Cormac MacConnell: Paddy is special king of a special place

Today I am pleased to tell ye all about a very special event last weekend in Co Clare, for a very special man in a truly special and different place altogether, in every way possible.
Cormac MacConnell: Paddy is special king of a special place

The farmers amongst you, busily housing stock and rationing fodder for the winter months ahead, will also be interested no doubt in the reality that many of those enthusiastically taking part in what was in effect a coronation had, earlier in the day, driven their cattle out of doors.

Their herds went on to the most barren looking acres in all Ireland, and they will not be providing foodstuffs for them at all at all during the winter months, when many men like my colleague Denis Lehane on page four will be moaning and whinging about the soaring costs involved.

Again, as always, the pure truth.

I come to the facts at once.

The warm-hearted event in the heart of the unique Burren region in North Clare was the recognition by his own people and by friends from all over Ireland, and beyond, of the fact that the mighty farmer, Paddy Hynes from the village of Carron, on the brow of The Burren, is the King of the Burren, and has been so for many years now.

As I will now explain.

Some celebrated English poet years ago said the The Burren was the area where they still breed the last of the Stone Age race.

He is probably accurate in that, because many would argue they broke the mould after Paddy was born here in 1928.

That means that he is 88 years old, but the man is as spry as a bee, looks as if he only qualified for the pension last year, and is out and about through the country and beyond nearly every night of the week, creating entertainment, craic and stimulation for all who hear him.

He is a songwriter and singer, a master of a thousand monologues such as Dangerous Dan McGrew and Sam McGee, a noted seanachie and folklorist, a maestro entertainer in all dimensions.

The surprise coronation event for Paddy Hynes was as uniquely different to any other as the Burren is to the Golden Vale.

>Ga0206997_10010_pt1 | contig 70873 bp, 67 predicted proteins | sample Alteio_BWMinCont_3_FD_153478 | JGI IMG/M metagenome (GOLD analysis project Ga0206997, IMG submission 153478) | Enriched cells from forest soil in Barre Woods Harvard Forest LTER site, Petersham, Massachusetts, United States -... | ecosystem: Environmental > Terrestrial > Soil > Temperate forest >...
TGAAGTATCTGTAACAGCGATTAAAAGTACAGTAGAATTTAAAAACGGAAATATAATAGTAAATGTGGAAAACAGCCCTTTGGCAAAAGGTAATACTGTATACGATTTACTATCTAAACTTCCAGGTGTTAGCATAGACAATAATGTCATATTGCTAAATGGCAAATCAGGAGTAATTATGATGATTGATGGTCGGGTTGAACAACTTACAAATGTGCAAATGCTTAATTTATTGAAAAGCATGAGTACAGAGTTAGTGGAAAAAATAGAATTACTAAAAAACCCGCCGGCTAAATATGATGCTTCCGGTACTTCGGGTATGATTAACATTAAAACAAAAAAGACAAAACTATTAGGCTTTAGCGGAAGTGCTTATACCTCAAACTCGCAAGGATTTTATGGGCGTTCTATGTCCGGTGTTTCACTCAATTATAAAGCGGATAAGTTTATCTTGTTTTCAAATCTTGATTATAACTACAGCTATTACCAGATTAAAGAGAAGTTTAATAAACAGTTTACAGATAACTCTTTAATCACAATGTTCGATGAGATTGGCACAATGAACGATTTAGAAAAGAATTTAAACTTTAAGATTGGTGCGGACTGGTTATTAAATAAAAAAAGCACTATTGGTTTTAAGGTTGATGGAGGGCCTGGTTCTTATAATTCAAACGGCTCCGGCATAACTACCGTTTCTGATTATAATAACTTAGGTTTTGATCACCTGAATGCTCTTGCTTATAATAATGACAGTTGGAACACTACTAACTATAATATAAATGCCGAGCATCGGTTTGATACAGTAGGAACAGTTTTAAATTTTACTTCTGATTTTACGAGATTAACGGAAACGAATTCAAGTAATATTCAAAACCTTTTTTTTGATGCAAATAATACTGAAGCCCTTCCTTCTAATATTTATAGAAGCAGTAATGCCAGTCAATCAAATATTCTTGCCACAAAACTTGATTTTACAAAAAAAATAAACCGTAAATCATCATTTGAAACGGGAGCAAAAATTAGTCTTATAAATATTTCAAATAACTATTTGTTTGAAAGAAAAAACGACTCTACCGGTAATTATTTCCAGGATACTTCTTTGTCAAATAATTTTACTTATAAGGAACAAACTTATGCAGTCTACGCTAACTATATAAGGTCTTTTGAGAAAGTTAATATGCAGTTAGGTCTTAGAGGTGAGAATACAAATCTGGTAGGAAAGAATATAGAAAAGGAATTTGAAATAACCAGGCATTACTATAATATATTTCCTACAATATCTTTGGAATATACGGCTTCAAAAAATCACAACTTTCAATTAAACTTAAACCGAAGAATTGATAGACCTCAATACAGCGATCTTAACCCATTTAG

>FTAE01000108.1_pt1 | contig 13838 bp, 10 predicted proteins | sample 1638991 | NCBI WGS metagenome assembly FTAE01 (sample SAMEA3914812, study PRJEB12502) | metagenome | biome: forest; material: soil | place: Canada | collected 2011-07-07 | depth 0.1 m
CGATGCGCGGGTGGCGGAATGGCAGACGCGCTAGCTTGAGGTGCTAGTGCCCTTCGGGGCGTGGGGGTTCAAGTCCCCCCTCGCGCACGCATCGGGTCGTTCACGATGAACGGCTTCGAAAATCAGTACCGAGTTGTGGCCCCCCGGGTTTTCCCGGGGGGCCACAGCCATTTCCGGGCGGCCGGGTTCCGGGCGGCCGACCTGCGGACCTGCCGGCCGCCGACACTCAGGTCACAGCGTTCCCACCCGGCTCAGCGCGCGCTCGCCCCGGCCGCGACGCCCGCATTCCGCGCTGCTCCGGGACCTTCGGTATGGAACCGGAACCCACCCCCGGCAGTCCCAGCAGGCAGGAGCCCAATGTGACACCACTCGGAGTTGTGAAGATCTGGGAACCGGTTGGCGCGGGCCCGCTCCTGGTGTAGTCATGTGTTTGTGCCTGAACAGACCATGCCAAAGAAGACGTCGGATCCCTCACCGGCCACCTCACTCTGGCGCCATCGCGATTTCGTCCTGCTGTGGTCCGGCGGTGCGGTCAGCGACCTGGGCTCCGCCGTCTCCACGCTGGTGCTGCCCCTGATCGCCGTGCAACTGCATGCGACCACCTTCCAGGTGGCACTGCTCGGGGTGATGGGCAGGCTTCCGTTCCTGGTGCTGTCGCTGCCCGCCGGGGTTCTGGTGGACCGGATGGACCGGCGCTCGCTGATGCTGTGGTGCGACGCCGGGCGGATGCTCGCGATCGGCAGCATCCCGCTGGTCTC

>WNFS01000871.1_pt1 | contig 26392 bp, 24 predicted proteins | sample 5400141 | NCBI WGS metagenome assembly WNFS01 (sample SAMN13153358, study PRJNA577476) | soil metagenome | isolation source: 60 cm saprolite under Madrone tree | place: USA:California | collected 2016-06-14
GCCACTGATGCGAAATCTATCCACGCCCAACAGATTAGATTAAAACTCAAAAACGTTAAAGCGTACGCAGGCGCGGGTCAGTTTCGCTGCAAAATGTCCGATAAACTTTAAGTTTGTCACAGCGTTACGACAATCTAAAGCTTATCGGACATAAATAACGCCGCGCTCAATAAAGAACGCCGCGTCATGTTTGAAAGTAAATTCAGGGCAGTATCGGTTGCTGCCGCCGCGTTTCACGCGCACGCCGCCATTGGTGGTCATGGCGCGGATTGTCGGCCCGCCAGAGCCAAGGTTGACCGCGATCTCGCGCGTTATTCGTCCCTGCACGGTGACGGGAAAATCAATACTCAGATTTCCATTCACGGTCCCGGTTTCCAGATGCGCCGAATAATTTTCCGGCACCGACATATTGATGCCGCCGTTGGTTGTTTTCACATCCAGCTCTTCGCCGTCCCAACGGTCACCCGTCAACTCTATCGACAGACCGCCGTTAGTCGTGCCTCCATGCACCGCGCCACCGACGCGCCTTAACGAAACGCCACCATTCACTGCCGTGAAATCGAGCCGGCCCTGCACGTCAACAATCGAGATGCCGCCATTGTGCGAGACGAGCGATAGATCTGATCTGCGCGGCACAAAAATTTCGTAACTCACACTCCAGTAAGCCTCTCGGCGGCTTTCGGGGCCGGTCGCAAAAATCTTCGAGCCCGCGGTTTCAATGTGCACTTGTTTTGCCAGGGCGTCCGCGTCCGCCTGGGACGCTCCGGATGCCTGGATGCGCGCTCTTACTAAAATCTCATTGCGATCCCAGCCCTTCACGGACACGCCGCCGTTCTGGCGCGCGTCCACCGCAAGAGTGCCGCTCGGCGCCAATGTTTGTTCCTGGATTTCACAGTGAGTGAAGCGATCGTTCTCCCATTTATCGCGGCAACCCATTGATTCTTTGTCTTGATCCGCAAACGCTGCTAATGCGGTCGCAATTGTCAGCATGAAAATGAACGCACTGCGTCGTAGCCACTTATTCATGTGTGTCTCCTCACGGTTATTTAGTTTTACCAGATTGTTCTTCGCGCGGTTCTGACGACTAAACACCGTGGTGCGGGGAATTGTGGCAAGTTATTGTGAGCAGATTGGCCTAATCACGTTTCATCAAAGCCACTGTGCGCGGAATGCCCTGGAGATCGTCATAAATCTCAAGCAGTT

The venue, for example, was the Carron pub called Croi Na Boirne, which was once the RIC barracks, attempting to exercise law and order in the parish.

Though run as a pub by the Cassidy family for several generations, they were wise enough to have left the old cell totally intact, and the current landlord Robert Cassidy will still threaten to lock you up within it, if you become rowdy or difficult.

It was Robert who made the “coronation speech” on the night to Paddy Hynes, who had been kept in the dark about the surprise.

He still stole the show later, with songs and monologues along with his talented young aide, Rosie Corry.

And it was a star-studded show as well, because those contributing included the perennial Bard of Armagh, the witty Jimmy Rafferty; Andy Guthrie; Peter Casey; and the RTE Liveline radio star, Declan O’Brien, who delighted the audience with a rib-tickling new monologue he had composed in honour of the man of the moment. All in all, a night to remember.

Some of you will be wondering about what I said earlier about the resilient Burren farmers like Paddy, driving their stock outdoors, on to the apparently barren lunar landscape, just as the growing season ceases. The secret here is the centuries-old winterage farming tradition of the region.

The cattle are driven up the mountains, you see, on to the warm limestone pavements, where not alone does the grass never stops growing, but the biodiversity also produces the exotic range of special plants and flowers only found hereabouts, and accordingly world famous.

Surely it is accurate then to state that the crowning of the King of the Burren was a very special event for a very special man in a very special place indeed, in every sense of the word.

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